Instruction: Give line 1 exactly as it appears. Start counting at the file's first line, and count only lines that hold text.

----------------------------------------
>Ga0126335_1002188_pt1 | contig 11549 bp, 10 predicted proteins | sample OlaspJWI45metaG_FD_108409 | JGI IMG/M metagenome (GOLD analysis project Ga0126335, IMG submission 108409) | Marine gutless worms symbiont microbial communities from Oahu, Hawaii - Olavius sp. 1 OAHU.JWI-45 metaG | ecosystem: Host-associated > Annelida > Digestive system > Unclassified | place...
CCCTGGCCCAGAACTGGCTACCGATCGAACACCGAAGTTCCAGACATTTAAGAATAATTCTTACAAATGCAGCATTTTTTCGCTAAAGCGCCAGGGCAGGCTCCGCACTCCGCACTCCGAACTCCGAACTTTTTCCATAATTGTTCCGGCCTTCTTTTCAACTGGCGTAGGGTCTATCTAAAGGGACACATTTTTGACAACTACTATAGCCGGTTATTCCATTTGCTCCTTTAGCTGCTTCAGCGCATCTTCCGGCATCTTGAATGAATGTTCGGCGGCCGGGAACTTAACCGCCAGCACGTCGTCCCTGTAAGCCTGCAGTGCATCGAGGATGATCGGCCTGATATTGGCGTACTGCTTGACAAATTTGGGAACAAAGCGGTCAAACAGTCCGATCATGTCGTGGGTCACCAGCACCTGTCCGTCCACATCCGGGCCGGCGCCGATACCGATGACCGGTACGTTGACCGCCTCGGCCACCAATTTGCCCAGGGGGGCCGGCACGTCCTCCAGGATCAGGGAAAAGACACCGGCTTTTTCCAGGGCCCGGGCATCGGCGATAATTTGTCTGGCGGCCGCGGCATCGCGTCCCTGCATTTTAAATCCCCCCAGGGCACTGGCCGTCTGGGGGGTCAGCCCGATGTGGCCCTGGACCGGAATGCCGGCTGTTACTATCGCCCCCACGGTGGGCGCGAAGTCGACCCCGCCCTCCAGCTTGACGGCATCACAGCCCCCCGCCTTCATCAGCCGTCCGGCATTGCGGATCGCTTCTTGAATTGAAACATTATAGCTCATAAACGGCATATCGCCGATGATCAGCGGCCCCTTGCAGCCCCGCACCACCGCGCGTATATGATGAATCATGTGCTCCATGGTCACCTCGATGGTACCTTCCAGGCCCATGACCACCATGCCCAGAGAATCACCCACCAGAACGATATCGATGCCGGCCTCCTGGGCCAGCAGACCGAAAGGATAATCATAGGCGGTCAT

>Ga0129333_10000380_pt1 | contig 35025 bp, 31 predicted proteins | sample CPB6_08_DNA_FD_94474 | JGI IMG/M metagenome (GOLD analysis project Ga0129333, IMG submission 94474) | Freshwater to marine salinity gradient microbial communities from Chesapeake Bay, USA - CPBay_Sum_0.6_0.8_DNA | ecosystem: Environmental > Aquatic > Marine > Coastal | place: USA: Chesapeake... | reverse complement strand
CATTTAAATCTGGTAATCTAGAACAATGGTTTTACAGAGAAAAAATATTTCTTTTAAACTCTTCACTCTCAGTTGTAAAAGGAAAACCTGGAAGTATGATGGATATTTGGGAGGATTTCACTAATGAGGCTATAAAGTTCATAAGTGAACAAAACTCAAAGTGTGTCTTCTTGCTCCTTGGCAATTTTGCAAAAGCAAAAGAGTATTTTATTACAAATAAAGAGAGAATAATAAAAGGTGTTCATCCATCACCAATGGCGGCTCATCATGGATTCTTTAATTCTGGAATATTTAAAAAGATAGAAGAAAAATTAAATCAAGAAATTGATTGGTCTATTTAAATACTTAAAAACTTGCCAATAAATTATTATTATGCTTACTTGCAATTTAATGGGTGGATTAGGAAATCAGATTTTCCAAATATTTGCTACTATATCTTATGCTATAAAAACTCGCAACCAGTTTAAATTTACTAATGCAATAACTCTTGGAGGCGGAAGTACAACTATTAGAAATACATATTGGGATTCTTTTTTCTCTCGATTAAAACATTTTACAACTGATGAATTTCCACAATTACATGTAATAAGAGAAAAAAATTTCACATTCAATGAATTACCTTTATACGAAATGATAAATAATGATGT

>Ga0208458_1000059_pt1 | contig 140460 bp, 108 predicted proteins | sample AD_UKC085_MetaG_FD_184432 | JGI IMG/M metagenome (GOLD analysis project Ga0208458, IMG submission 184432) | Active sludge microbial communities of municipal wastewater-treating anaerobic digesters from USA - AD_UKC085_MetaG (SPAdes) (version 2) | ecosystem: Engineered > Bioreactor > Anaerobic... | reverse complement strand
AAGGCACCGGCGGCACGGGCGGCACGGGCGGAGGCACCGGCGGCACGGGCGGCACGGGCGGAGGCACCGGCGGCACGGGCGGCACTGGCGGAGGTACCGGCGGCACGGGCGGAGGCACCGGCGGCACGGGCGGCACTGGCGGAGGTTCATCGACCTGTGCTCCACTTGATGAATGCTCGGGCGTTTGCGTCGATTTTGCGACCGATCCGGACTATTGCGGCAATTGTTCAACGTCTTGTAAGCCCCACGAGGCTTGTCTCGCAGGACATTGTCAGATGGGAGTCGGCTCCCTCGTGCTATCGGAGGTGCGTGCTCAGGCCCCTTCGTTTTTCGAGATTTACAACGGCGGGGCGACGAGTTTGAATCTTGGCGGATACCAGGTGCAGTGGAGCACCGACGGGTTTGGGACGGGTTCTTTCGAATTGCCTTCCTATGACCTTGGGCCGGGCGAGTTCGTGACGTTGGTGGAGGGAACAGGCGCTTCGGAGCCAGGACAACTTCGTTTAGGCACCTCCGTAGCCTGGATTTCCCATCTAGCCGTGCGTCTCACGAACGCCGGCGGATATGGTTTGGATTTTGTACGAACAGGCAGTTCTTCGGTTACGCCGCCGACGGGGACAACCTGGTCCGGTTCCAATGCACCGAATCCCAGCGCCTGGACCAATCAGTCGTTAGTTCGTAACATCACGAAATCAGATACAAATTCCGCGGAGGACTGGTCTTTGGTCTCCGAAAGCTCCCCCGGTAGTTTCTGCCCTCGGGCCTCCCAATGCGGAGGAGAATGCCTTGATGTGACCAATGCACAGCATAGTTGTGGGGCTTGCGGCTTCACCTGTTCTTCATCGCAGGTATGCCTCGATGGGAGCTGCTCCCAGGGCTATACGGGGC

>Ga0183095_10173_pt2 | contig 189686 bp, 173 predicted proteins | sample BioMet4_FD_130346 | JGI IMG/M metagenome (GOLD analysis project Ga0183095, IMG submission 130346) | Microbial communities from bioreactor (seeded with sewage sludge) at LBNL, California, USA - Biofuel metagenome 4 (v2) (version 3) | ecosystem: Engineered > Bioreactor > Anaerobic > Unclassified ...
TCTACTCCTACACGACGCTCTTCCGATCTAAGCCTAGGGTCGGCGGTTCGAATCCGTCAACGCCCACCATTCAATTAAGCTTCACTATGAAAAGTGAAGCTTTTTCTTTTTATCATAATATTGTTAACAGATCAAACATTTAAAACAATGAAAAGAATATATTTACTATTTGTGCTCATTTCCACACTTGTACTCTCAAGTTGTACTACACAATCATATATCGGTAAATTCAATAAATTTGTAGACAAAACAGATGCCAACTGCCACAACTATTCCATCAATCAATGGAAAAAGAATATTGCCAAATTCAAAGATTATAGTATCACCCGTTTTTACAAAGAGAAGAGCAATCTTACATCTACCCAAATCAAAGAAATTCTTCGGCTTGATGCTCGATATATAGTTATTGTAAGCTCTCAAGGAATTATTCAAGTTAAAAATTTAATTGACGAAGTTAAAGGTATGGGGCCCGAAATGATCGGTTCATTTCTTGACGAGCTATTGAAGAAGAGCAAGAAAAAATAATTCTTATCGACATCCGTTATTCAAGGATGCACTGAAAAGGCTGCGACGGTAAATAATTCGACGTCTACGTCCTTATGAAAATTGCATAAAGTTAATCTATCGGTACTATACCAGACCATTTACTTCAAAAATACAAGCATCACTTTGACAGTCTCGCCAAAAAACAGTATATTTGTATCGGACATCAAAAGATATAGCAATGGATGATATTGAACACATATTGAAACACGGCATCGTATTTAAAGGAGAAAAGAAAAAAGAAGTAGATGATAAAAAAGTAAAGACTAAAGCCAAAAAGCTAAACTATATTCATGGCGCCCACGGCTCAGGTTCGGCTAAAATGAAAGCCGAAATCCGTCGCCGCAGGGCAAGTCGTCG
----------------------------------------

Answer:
>Ga0126335_1002188_pt1 | contig 11549 bp, 10 predicted proteins | sample OlaspJWI45metaG_FD_108409 | JGI IMG/M metagenome (GOLD analysis project Ga0126335, IMG submission 108409) | Marine gutless worms symbiont microbial communities from Oahu, Hawaii - Olavius sp. 1 OAHU.JWI-45 metaG | ecosystem: Host-associated > Annelida > Digestive system > Unclassified | place...